According to Weston (2010), anxiety disorders were the most common of mental health problems among children and the youth. Sufferers of anxiety disorders often appeared irrational to other people, experienced fear, worry, stress, and heightened feelings. Normally, anxiety disorders took a variety of forms: panic disorders, post-traumatic stress disorders, obsessive-compulsive disorders, separation anxiety, and general anxiety disorders. Individuals prone to anxiety disorders became more anxious and fearful after going through distressing events such as family break ups, traumatizing experiences, bereavement, illness, or sickness in the family. Separation anxiety disorder manifested itself in a number of ways: adjustment difficulties, low self-esteem, poor socialization skills, sleep deprivation, emotional detachment, lack of concentration, and reduction in self-confidence. Anxiety disorders in were especially acute among children; and their negative effects spilt into their adult life.
The greatest contributor to mental disorders to both children and adults was traumatic experiences (Murphy, 2010). Research by Murphy (2010) in the US showed that women and children suffered more traumas due to experience in comparison to men. Most of the traumas experienced by women were traceable to post-traumatic stress disorder, depression, separation anxiety, and general anxiety. Research by Smith, Ingram, and Adams (2009) in a related field focusing on anxiety among the aged, found that most of the effects were reversible through early diagnosis. A major hurdle to anxiety disorder assessment among the aged was the assumption by health practitioners that the condition came with age. The belief, which also had backing of the ageists, was highly misleading. The notion that psychological disorders were a manifestation of other physical ailments had resulted in less willingness on the part of health care providers to handle anxiety disorders comprehensively among the aged. Effects of psychosomatic disorders among the old had profound effects: reduced quality and satisfaction in life, a sense of worthlessness, reduced health, and impaired physical functions.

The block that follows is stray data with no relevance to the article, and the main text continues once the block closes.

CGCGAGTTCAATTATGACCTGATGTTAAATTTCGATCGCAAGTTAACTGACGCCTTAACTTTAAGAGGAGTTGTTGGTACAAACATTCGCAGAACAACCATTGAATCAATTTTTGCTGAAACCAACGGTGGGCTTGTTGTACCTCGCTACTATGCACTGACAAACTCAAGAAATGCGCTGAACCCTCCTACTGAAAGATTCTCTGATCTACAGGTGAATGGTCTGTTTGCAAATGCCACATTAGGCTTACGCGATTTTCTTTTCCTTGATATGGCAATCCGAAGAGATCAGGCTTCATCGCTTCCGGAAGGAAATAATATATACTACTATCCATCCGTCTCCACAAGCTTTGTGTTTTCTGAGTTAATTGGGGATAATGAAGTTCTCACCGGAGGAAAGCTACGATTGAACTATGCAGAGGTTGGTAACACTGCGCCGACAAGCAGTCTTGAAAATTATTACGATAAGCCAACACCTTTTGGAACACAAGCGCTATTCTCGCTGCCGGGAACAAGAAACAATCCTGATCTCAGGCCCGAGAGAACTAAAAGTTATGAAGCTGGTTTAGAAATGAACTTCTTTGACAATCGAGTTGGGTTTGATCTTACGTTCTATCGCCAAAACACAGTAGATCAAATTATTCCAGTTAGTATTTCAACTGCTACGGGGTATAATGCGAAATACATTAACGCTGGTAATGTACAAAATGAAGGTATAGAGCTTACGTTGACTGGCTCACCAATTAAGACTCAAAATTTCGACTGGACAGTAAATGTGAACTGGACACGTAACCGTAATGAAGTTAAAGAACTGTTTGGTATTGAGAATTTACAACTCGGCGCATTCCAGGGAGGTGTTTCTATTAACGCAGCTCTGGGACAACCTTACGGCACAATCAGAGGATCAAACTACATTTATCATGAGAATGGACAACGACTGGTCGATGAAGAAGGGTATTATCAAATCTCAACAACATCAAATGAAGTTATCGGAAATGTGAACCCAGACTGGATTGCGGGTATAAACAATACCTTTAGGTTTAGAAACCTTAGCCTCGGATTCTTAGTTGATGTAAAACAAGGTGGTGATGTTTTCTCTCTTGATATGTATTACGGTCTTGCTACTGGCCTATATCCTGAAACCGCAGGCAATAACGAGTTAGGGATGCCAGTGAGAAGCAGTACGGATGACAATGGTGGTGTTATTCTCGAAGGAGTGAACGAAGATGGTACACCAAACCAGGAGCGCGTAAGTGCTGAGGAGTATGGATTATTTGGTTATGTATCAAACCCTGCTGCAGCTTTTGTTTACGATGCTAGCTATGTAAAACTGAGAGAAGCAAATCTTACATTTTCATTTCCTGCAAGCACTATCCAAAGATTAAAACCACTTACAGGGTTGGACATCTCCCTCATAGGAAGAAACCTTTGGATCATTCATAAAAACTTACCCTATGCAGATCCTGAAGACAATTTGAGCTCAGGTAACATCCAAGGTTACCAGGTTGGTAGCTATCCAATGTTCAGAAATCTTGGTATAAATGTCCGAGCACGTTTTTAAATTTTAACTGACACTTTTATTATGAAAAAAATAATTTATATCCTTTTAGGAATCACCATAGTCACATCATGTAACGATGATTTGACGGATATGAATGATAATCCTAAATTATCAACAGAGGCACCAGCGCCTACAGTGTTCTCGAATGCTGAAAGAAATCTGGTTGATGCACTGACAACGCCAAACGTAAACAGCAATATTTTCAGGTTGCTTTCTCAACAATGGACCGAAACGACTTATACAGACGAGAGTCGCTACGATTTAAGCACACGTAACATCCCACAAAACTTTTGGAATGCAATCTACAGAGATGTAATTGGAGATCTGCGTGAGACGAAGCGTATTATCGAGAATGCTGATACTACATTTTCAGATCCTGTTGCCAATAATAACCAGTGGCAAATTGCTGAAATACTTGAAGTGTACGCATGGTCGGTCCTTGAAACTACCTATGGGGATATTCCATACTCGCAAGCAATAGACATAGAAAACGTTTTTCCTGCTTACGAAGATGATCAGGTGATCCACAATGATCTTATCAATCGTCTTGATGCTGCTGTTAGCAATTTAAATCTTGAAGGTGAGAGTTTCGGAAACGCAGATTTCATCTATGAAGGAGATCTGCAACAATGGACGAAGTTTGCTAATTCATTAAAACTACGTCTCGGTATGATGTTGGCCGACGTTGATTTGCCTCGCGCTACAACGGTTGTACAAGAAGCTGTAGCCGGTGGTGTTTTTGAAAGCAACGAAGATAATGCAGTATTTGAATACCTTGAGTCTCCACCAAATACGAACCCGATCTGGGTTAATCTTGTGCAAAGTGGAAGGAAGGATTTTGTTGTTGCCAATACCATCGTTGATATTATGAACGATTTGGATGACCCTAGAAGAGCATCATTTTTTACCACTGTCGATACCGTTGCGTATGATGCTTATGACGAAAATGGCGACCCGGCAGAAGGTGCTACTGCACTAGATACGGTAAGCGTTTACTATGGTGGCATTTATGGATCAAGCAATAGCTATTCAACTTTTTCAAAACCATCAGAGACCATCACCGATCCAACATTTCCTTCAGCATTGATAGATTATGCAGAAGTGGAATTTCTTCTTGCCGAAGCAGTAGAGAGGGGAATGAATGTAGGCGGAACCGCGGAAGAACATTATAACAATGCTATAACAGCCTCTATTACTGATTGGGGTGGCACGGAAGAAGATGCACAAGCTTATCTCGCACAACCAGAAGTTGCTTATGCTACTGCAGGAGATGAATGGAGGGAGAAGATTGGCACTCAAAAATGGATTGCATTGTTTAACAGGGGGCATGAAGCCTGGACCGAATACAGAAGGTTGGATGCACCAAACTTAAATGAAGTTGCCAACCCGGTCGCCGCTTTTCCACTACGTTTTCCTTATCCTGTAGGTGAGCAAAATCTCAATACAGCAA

Pritchard (2011) reminded health care professionals, especially the nurses, that thorough physical and psychological preparation was necessary before the patients underwent treatment. Health care experts were able to establish that surgical treatment was a major source of anxiety among patients. The research found anxiety responsible for increased pulse rate, higher blood pressure, and sweating. Behavioral effects of post-surgery anxiety included aggressiveness, need for constant attention, nervousness, and apprehension about their mental abilities of discernment and reasoning. Surgery related anxiety also made the affected lose control, and have intense fear of death and the unknown. Hospitalization and isolation following surgery was detrimental to the patient’s health and resulted in psychological disorders like loss of self-esteem.